18 June 2012

Nigeria: Merger, Best Option for Sustainability of Brokerage Firms - Analyst

The Managing Director Cowry Asset Management, Mr. John Chukwu has said that the merger of brokerage firms in the nation's capital market is inevitable as most firms' operational funds are insufficient to sustain their businesses.

The investment analyst said that the fact that most operators in the market are not able to cover their operating costs makes it imperative for some of them to either merge or close shop.

According to the Chukwu, who made this remarks in a report recently, said "I think that a shake-out is almost inevitable in the capital market sub-sector. The fact that most operators in the market are not able to cover their operating costs will make it imperative for some of them to either merge or close shop.

The reality is that the current volume of transactions on the floor of the Nigerian Stock Exchange, which is about N2 billion daily average, is not sufficient for the over 200 brokers in the market."

He said with the stock market gradually consolidating, "We now have about five to 10 operators controlling over 80 per cent of the market turnover. So for operators whose businesses are principally broker/dealer and who do not engage in other capital market activities like issuing house, financial advisers, etc, the likelihood that their income would be sufficient to sustain them in business is remote.

In the not too distant future business exigency now would compel those small operators who are not earning enough income to sustain their operations to either sell their operations to those who are capable of sustaining it or merge with such other companies.

On the believe that indiscriminate granting of margin loans by banks to most operators was responsible for the collapse of the stock market, Chukwu said, "It is a statement of fact that margin loans contributed to the crash in the market because there was so much leverage that it created an asset bubble in stocks.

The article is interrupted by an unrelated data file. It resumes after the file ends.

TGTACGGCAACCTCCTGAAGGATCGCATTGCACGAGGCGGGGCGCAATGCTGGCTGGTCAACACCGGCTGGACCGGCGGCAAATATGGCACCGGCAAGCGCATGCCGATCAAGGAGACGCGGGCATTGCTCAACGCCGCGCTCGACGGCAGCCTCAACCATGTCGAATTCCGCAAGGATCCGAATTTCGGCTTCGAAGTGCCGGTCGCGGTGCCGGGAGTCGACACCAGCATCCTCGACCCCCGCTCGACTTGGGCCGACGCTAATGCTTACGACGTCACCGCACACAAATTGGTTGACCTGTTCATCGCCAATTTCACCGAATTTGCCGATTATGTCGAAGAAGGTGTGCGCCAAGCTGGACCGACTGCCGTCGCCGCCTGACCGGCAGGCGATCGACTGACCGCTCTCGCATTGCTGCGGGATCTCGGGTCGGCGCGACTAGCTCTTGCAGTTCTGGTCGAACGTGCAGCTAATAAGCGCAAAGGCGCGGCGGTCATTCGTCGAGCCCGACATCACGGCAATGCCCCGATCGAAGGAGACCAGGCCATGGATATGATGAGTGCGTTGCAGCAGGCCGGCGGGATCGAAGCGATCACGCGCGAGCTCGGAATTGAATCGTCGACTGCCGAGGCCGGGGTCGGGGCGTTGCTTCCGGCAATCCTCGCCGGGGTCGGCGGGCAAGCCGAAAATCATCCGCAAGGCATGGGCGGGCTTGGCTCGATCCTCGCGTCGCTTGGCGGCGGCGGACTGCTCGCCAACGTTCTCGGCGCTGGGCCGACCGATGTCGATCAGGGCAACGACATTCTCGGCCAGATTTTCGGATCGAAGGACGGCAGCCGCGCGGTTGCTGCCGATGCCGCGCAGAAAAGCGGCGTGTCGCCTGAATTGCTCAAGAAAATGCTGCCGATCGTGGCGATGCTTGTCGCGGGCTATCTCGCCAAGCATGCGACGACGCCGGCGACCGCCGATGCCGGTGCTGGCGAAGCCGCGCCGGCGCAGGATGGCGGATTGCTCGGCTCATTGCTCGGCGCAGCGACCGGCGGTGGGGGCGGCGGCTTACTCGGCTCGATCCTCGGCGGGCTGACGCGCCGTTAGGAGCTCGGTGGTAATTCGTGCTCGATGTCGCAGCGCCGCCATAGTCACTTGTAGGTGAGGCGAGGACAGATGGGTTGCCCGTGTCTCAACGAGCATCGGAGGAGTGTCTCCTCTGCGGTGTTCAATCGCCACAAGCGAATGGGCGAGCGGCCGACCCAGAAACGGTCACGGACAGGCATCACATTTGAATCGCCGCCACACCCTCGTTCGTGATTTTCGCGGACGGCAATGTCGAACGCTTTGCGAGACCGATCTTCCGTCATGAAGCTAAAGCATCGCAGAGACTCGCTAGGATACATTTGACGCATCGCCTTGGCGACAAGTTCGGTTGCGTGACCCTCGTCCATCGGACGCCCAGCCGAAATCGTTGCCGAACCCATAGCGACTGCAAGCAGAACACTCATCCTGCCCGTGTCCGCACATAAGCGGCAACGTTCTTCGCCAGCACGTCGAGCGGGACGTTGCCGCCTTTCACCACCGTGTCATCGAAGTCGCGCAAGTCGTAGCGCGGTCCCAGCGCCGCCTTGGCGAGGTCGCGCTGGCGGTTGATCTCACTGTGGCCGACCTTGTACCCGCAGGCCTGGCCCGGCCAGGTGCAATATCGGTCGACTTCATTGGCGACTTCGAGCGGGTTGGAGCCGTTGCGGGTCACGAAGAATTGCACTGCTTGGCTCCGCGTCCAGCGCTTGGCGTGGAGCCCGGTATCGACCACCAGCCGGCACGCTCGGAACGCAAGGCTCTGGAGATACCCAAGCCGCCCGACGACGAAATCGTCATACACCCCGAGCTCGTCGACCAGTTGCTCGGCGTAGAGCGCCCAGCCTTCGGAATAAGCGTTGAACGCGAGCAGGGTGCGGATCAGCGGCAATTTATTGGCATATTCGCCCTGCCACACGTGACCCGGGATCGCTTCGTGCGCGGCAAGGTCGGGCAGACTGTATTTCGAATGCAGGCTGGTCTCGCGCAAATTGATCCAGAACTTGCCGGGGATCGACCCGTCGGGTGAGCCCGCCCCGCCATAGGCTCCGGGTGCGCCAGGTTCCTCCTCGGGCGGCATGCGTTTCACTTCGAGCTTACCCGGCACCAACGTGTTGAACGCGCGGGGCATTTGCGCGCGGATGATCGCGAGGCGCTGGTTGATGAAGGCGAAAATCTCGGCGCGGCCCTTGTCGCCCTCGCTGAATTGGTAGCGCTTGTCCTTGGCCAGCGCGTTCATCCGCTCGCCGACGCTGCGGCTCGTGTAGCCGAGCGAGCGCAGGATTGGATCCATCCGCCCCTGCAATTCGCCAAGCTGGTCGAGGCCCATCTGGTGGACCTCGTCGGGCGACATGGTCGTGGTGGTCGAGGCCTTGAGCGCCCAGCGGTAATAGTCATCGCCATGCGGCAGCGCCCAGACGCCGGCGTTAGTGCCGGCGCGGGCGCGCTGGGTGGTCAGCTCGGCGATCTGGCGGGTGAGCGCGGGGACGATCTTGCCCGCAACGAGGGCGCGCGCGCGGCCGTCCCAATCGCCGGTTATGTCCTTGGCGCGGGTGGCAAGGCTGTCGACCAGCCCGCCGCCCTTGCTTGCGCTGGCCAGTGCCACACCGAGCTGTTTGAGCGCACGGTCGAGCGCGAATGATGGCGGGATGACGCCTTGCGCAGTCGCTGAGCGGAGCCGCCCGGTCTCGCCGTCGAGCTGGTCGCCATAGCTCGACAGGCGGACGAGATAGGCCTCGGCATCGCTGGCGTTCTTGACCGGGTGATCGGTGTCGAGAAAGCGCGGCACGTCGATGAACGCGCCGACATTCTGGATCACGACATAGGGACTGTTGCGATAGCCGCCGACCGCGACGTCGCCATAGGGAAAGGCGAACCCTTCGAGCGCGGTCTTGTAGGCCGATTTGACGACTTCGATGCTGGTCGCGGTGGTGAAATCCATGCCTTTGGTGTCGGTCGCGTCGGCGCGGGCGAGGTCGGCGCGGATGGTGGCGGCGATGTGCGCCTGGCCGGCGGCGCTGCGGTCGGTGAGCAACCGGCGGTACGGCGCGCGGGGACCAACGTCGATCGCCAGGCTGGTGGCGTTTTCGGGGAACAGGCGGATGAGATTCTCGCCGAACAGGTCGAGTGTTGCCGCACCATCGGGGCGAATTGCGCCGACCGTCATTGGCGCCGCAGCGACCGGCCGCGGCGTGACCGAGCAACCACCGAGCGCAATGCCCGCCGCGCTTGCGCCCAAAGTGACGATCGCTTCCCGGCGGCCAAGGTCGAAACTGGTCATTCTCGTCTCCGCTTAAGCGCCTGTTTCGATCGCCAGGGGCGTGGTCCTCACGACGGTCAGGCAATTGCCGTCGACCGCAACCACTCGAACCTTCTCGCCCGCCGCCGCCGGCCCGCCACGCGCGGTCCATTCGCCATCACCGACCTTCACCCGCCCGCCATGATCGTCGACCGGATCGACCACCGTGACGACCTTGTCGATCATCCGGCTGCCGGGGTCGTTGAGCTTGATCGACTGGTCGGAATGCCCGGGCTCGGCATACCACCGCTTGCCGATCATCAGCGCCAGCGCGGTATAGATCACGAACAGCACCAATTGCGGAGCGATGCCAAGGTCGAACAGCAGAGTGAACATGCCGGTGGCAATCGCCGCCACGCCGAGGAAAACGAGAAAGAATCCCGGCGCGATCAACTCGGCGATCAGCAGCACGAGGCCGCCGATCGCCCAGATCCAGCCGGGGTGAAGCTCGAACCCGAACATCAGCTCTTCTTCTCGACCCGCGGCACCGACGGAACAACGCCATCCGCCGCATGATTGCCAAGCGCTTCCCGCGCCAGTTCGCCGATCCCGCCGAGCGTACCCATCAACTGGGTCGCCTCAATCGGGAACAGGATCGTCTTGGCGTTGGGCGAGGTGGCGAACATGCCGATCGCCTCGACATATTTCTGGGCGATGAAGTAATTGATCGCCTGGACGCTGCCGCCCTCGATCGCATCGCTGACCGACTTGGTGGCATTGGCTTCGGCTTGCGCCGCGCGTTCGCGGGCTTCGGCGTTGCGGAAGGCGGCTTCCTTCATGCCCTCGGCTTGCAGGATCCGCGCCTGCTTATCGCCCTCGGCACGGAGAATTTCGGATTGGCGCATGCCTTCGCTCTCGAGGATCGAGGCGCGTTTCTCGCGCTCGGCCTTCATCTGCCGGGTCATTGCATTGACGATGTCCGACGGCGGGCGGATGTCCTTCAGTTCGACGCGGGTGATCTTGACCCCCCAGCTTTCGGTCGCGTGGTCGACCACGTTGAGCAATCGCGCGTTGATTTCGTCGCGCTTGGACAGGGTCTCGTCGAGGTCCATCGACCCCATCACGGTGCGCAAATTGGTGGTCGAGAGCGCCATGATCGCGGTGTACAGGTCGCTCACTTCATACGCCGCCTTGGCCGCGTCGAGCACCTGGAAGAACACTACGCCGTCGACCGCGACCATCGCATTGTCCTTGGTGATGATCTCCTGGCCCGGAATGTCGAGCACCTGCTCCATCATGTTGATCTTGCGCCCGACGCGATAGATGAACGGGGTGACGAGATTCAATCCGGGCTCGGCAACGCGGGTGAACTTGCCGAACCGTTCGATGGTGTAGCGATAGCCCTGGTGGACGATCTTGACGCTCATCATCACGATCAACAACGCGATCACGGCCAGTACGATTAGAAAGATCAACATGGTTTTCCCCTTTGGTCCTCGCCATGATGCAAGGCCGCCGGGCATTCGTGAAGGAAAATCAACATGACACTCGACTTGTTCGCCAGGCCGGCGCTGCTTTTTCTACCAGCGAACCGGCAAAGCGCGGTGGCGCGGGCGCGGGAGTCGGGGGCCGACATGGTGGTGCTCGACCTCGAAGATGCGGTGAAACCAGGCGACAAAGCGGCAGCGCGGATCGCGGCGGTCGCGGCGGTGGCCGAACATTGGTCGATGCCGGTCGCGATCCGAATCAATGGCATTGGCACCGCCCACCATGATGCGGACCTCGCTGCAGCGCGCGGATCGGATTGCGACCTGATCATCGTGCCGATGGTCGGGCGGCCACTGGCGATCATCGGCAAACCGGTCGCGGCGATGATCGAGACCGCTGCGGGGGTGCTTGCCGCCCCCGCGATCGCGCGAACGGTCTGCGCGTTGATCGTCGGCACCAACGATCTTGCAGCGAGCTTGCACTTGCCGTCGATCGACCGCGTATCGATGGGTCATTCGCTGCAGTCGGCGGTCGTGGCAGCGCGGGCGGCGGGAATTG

Basically what happens in any economy where credit is cheap, easily available and pursues a particular asset class, is that that asset class would eventually be overpriced and then one day the bubble would burst. That was exactly what happened to Nigerian equities.

"By the time the banks finished their consolidation, they had so much liquidity and foreign fund managers were also granting them credit lines, which actually meant that their liquidity was further boosted by the foreign lines. The banks channelled most of these new found liquidity into the equities market, through margin lending and proprietary trading, leading to the pricing of equities beyond their intrinsic value.

At some points we were seeing PE multiples running into 20 times, which was clearly an indication that the equities had become overpriced and that a bubble had built into that asset class. Eventually, when the banks lost their liquidity through recall of foreign lines by offshore banks in response to the economic crises in US and Europe, Nigerian banks responded by also recalling their margin loans as well as selling down their equity positions in order to reflect their liquidity.

He explained that the market was also affected by the exit foreign fund managers who also had to sell down their portfolio partly to escape from riskier markets and to meet their credit obligations back home, "A combination of these factors and the impact of bubble capital created by some banks in the course of the capital raising exercise led to the capital market crash.

Of course there are other factors but I agreed with the former NSE boss that the level of margin loans contributed significantly to the crisis in the market.

It would be recalled that, to forestall a re-occurrence, the CBN and SEC have come out with a policy on margin lending, restricting the amount of margin loans that banks can actually give out.

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